Documenting America’s Path to Recovery: September 9, 2020

Welcome to Documenting America’s Path to Recovery, where we track the status of reopening in all 50 states. Today we look at an update to the tri-state travel restrictions, several counties in California reopening further, a featured story from the 1918 influenza pandemic, and more. Want to know what happened yesterday? Click here.

Since our last edition

What is open in each state? For a continually updated article on reopening status in all 50 states, click here.

  • California (Democratic trifecta): Gov. Gavin Newsom (D) announced that conditions in Amador, Orange, Placer, Santa Clara, and Santa Cruz counties had improved enough to let them move into Phase Two of the state’s four-phase reopening plan. Indoor dining at restaurants, in-person religious services, and operation of movie theaters can all resume at 25% capacity.
  • Colorado (Democratic trifecta): Gov. Jared Polis (D) announced that 5,700 fans would be allowed to attend the football game between the Denver Broncos and the Tampa Bay Buccaneers on Sept. 27. Fans will be required to wear masks and practice social distancing and will be seated in pods of 175 fans to allow for easier contact tracing.
  • Florida (Republican trifecta): On Sept. 8, Palm Beach County entered Phase Two of reopening. Movie theaters, libraries, museums, and indoor entertainment venues were allowed to reopen at reduced capacity.
  • New York (Democratic trifecta): Gov. Andrew Cuomo (D) announced New York City restaurants will be able to reopen at 25% capacity starting Sept. 30.
  • Connecticut, New Jersey, and New York (Democratic trifectas): On Sept. 8, Govs. Ned Lamont (D-Conn.), Phil Murphy (D-N.J.), and Andrew Cuomo (D-N.Y.) announced that Delaware, Maryland, Ohio, and West Virginia had been added to the joint travel advisory list requiring visitors from those states to quarantine for 14 days upon arriving in the tristate area. The governors removed Puerto Rico and the Virgin Islands from the list.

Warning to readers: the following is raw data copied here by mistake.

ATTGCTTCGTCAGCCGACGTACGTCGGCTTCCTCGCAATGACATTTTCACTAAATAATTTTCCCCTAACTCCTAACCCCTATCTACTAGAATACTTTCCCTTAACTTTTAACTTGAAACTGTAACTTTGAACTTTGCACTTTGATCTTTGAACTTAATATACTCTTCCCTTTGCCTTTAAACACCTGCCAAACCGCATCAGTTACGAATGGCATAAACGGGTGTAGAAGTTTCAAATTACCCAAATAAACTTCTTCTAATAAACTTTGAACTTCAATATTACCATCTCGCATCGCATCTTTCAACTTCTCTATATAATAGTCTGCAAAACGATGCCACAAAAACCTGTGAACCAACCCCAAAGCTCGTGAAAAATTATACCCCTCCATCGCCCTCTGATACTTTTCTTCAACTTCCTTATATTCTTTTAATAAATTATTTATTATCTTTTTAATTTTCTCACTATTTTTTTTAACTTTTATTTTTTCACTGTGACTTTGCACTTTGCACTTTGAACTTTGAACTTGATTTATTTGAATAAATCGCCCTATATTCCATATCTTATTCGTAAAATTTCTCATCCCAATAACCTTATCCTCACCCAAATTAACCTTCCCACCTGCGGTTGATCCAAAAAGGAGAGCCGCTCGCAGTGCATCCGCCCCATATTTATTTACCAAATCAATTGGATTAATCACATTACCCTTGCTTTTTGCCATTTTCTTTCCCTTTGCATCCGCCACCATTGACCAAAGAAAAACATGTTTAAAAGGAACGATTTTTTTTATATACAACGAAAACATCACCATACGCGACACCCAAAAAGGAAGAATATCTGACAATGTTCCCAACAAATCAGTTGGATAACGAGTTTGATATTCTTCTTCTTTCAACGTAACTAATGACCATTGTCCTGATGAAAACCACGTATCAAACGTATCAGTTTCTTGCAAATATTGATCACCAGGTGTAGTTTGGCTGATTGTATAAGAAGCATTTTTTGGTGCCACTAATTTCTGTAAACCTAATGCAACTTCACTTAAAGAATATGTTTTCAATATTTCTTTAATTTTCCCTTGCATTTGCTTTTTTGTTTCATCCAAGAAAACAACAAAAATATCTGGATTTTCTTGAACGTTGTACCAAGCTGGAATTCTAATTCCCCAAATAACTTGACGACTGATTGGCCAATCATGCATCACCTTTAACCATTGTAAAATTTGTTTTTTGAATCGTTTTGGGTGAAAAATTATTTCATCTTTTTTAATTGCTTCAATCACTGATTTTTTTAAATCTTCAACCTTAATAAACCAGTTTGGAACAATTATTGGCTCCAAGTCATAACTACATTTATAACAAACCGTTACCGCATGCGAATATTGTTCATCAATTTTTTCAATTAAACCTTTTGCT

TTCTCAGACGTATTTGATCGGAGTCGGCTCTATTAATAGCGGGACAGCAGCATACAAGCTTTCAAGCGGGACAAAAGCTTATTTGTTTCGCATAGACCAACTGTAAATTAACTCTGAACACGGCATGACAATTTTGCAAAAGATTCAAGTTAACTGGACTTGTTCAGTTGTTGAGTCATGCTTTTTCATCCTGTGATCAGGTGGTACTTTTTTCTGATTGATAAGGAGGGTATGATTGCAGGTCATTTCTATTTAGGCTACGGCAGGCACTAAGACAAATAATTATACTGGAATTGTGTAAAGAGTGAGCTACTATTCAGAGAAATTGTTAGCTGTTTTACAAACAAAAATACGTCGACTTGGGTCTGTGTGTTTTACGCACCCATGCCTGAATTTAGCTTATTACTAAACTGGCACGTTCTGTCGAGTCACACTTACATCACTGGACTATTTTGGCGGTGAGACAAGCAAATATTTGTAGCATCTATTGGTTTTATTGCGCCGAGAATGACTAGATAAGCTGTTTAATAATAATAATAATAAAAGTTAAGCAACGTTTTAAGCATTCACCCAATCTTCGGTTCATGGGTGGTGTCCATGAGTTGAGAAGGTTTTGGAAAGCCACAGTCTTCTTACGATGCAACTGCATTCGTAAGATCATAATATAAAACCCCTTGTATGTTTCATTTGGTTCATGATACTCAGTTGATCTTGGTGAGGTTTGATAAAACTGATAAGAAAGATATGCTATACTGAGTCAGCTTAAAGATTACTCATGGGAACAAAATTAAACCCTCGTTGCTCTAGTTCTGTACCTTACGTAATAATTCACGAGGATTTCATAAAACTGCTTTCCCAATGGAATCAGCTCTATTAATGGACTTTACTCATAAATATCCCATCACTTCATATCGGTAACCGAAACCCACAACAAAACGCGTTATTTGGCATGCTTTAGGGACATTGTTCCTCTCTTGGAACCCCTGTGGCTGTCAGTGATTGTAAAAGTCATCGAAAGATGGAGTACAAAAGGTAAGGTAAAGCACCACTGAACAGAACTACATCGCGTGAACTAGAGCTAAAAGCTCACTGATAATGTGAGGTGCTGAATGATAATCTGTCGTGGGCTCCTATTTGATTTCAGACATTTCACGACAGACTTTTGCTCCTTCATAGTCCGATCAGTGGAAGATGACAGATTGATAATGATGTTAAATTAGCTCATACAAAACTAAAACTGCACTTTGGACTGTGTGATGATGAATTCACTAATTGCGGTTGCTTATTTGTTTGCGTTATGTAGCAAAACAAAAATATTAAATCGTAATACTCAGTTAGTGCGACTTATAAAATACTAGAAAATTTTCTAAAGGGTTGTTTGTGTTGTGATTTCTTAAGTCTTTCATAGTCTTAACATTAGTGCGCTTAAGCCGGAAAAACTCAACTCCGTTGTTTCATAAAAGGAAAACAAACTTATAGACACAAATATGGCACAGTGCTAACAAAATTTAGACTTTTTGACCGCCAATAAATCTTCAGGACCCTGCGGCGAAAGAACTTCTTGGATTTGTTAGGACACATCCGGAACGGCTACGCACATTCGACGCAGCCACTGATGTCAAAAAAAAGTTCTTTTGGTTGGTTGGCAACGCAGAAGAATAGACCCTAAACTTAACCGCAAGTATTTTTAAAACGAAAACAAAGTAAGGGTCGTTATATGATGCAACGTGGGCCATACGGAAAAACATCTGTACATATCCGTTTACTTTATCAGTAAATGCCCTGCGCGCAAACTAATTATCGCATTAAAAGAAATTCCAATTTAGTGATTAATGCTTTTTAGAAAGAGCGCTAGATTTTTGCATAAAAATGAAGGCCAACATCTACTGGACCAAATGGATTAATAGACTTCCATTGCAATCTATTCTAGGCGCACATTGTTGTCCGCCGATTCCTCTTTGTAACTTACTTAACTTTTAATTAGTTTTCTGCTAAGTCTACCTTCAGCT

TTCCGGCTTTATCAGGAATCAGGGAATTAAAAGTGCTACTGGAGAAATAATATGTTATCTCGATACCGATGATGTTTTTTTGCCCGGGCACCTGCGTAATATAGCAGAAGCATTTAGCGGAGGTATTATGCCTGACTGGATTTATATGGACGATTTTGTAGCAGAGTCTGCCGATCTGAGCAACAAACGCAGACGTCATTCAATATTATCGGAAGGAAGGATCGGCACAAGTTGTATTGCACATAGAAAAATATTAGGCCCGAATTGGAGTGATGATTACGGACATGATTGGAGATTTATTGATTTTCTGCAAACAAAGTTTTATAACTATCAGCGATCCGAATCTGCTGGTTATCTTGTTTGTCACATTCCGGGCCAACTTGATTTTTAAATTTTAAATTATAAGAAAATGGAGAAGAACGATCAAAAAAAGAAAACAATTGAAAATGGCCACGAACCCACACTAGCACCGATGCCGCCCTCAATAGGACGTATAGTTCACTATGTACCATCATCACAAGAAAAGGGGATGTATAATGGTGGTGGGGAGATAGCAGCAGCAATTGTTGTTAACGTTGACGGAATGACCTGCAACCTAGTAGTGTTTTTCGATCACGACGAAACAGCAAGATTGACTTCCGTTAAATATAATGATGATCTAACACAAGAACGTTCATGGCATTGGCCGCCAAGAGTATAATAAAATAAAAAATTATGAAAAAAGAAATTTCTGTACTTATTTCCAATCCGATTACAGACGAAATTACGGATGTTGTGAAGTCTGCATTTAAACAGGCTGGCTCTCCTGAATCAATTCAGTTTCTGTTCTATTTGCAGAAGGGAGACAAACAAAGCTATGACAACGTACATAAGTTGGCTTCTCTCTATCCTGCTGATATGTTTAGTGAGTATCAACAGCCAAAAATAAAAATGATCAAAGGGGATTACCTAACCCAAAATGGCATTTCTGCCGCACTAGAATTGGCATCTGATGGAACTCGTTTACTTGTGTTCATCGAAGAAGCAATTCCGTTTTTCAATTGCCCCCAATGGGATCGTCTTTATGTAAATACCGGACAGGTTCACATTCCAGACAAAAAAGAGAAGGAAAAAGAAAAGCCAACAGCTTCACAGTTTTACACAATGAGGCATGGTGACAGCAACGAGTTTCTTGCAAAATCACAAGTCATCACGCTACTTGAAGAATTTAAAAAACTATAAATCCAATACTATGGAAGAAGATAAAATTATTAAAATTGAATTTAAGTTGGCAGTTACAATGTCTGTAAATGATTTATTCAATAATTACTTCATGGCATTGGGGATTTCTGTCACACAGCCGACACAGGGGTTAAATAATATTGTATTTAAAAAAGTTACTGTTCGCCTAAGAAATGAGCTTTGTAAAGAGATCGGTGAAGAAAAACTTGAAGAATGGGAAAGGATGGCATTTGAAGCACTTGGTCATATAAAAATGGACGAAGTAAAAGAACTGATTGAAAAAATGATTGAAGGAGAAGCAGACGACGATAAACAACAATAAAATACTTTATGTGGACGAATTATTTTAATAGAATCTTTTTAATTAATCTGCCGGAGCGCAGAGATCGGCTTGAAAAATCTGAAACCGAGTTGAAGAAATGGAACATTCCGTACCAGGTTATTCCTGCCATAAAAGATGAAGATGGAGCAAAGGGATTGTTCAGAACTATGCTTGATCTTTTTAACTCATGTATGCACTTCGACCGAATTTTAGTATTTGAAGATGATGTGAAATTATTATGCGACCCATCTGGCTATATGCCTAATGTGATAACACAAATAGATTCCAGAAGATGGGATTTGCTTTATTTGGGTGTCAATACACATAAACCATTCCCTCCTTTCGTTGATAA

Daily feature: The 1918 influenza pandemic

Every Wednesday we feature a newspaper story written during the 1918 influenza pandemic that illustrates how the country contended with a national health emergency in the midst of an election year. To see more stories from 1918, click here.

On Oct. 23, 1918, the Washington Post ran a story on the ways the influenza pandemic was disrupting national politics:

“Spread of the influenza epidemic has upset completely the nation-wide political campaigns of both parties, according to Democratic and Republican national congressional committee leaders yesterday. In practically every State all political meetings have been abandoned, and the elaborate itineraries for political orators of the House and Senate have been discarded.

Cancellation of political meetings at first came from isolated States, most of them east of the Mississippi. Then other States farther west began to be heard from and the deluge soon brought the realization that speaking must be given up entirely. Yesterday was to have marked the beginning of a whirlwind speaking campaign.”

Click here to read the original article, courtesy of the University of Michigan Center for the History of Medicine and Michigan Publishing’s Influenza Encyclopedia.

Additional activity

In this section, we feature examples of other federal, state, and local government activity, private industry responses, and lawsuits related to the pandemic. 

  • Palm Beach County, Floridaentered Phase Two of reopening. Movie theaters, libraries, museums, and indoor entertainment venues were allowed to reopen at reduced capacity.
  • On Sept. 8, a landlord filed suit in the U.S. District Court for the Northern District of Georgia against the nationwide eviction moratorium issued by the U.S. Centers for Disease Control (CDC). The moratorium temporarily halts residential evictions for most renters in order “to prevent the further spread of COVID-19.” In his complaint, plaintiff and landlord Rick Brown argued that the CDC moratorium, if enforced, “would abrogate the right to access the courts, violate limits on the Supremacy Clause, implicate the nondelegation doctrine, and traduce anti-commandeering principles.” Brown contends the CDC unconstitutionally “displaces inherent state authority over residential evictions” and “impermissibly commandeers state courts and state officers” to enforce the emergency moratorium. The CDC has not commented publicly on the lawsuit, which has been assigned Judge J.P. Boulee, an appointee of President Donald Trump (R).